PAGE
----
In The Tipping Point by Malcolm Gladwell the phenomenon of trends is discussed, specifically, at what point a product begins to break rank and become a runaway success. According to Gladwell, the majority of huge social trends were not innovative new products, but subtle variations and adaptations of existing ideas.
“The act of creation is surrounded by a fog of myths. Myths that creativity comes via inspiration, that original creations break the mould, that they are the product of geniuses and appear as quickly as electricity can heat a filament. But creativity isn’t magic, it happens by applying ordinary tools of thought to existing materials.” Kirby Ferguson, Everything is a Remix
Find what inspires you or what you aspire to in terms of work. Analyse it, understand its structure and appeal copy it repeatedly (for your own personal benefit only), try different variations and through your own iterations evolve a unique version. The more you go through the motion of replication, the more your brain will ‘learn’ the process and start to fire up its own unique ideas without having to look to others.
5. Connecting the dots
Code is a means of conveying complex information in a clear and unambiguous manner. This is utilised most effectively in the military, in computer programming and in classic forms of communication such as morse code and semaphore. The code represents in-depth information with simple predetermined key signals.
The advantage of a code system is that large amounts of information can be transmitted efficiently and quickly. Text acronyms such as LMAO, LOL and WTF are examples of code used in everyday situations. During WWII when letter writing was at its peak, sweethearts and lovers would use acronyms such as SWALK (sealed with a loving kiss), HOLLAND (hope out love lasts and never dies) and the racy EGYPT (look it up). In 1879, a code known as the Philips Code was developed for telegraph communication which abbreviated phrases as one and two number digits such as 2: Important business, 29: Private deliver in sealed envelope and the 19th century equivalent of sexting – 88: love and kisses.
Pattern making machine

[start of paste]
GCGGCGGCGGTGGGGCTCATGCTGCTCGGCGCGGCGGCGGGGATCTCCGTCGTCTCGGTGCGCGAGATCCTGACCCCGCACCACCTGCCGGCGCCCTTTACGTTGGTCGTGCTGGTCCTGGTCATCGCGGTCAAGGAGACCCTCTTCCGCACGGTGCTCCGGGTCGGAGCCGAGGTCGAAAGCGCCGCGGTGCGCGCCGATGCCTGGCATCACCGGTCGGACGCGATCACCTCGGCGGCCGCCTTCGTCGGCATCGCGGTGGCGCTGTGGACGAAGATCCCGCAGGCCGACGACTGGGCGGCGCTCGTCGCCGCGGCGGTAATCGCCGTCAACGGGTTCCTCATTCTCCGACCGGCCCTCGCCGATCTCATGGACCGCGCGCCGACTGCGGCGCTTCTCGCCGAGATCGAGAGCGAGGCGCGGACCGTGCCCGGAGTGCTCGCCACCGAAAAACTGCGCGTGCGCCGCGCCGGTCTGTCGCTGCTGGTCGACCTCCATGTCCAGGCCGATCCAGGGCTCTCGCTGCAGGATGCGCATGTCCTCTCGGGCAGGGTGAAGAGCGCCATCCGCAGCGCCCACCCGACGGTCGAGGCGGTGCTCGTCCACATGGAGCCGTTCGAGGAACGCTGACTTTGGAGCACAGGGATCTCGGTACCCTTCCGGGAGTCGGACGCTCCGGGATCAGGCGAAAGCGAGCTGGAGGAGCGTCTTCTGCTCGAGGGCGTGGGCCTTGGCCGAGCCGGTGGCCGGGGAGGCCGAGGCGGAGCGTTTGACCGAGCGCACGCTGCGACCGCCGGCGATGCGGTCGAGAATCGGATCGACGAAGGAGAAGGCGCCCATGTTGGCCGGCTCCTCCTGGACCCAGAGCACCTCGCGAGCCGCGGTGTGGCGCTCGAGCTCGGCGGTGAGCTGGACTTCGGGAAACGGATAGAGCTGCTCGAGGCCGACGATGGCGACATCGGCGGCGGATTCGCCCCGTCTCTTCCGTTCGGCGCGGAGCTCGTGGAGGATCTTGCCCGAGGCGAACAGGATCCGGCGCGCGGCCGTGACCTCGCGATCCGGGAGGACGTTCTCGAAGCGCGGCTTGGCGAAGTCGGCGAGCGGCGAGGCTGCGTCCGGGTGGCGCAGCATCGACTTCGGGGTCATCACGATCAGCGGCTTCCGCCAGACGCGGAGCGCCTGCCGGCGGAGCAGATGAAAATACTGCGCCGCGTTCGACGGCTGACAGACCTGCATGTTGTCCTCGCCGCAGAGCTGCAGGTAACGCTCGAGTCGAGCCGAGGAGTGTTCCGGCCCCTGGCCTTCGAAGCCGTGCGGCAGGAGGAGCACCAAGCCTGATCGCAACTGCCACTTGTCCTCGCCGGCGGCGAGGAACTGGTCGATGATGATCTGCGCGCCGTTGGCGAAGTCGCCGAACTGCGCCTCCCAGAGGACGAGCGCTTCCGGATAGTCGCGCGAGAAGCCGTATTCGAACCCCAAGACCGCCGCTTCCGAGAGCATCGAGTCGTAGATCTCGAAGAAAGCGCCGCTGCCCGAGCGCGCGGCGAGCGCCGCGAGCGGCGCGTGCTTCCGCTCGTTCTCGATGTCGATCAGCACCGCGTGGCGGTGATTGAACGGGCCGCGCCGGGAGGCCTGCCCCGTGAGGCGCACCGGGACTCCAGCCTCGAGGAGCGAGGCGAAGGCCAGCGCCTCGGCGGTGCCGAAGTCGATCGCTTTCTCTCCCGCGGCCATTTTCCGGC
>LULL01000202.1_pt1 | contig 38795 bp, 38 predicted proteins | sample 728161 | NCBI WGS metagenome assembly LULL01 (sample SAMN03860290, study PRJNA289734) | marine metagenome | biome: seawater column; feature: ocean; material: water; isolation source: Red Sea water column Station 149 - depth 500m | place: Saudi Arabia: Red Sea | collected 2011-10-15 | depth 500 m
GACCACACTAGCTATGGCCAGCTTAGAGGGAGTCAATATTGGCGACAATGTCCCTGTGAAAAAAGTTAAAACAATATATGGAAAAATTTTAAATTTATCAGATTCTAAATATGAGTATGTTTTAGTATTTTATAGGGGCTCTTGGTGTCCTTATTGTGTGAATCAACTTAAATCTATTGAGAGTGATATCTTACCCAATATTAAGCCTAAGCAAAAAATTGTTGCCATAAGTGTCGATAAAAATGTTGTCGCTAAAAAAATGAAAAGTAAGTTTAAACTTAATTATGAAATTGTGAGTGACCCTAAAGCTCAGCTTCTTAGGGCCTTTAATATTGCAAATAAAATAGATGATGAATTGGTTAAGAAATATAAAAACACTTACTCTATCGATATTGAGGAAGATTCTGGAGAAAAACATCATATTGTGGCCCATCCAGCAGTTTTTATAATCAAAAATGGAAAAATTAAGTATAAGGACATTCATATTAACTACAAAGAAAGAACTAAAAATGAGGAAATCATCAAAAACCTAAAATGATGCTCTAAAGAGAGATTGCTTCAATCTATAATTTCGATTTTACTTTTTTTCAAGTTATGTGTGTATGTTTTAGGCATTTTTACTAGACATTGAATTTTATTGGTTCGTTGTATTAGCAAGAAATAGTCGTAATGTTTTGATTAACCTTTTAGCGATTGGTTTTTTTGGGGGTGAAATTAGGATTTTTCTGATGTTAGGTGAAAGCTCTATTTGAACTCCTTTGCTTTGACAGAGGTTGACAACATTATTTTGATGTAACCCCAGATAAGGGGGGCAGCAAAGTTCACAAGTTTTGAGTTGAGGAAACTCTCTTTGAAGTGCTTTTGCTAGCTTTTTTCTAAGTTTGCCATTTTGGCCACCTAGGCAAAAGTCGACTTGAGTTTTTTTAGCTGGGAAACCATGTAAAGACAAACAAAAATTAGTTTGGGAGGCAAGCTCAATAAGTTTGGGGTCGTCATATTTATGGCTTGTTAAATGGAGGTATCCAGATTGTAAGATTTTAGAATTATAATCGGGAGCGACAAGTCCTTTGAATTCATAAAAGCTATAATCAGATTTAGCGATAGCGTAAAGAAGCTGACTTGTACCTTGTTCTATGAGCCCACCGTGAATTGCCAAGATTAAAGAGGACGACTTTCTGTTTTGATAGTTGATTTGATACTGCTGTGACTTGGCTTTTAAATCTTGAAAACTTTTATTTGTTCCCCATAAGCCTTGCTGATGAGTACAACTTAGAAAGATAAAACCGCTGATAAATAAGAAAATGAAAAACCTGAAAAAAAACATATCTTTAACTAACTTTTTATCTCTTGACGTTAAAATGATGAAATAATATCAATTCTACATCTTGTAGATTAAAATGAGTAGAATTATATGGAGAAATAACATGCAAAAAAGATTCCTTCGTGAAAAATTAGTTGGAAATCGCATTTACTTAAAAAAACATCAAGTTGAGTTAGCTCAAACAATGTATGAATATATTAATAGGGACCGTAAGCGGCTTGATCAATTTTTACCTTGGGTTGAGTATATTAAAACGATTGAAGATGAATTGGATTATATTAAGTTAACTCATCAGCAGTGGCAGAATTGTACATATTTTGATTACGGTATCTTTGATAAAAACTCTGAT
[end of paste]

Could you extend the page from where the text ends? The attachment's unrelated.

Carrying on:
The brain picks up code from the environment and attempts to make sense by rearranging it into familiar patterns. Patterns are stored through exposure to other patterns. Upon an encounter with an unfamiliar pattern, the brain will run through its catalogue of stored information looking for an exact match or similar pattern. The brain is a natural pattern making machine and connection processor and this is its key to creativity:
The ability to make connections and see relationships between seemingly random elements is the secret to creativity.
Relationships between facts
James Webb Young’s premise for generating ideas (in A Technique For Producing Ideas) is a basic concept:
Collect and be exposed to a variety of reference materials and then look for the relationships between facts. Combine old elements to make new ideas.
It’s not rocket science. In fact, the biggest challenge in being creative and generating ideas is letting go and sitting with the discomfort of waiting for the brain to see the connections.
“Creativity is just connecting things. When you ask creative people how they did something, they feel a little guilty because they didn’t really do it, they just saw something. It seemed obvious to them after a while.” Steve Jobs
Make an ideas wall – dedicate a space in your environment where you can fill a wall with collated reference material. You can make notes on the pages, use colour-coded pens and use push pins and string to start to make connections visually.
After spending time sitting and studying the wall, your brain will begin to make visual connections.
Pinterest is a convenient tool to collate reference material online, but the physical act of having pages you can touch and move around will stimulate connections and possibilities.
6. No fear
Have you ever watched children playing with dolls or action figures? Their creativity is astounding – creating narratives and interactions between characters for hours with inanimate plastic objects. Children have brilliant creative minds. The problem is that as we grow older and learn to be more self-conscious, we ‘learn’ to fear ridicule for our opinions and our creativity shrivels.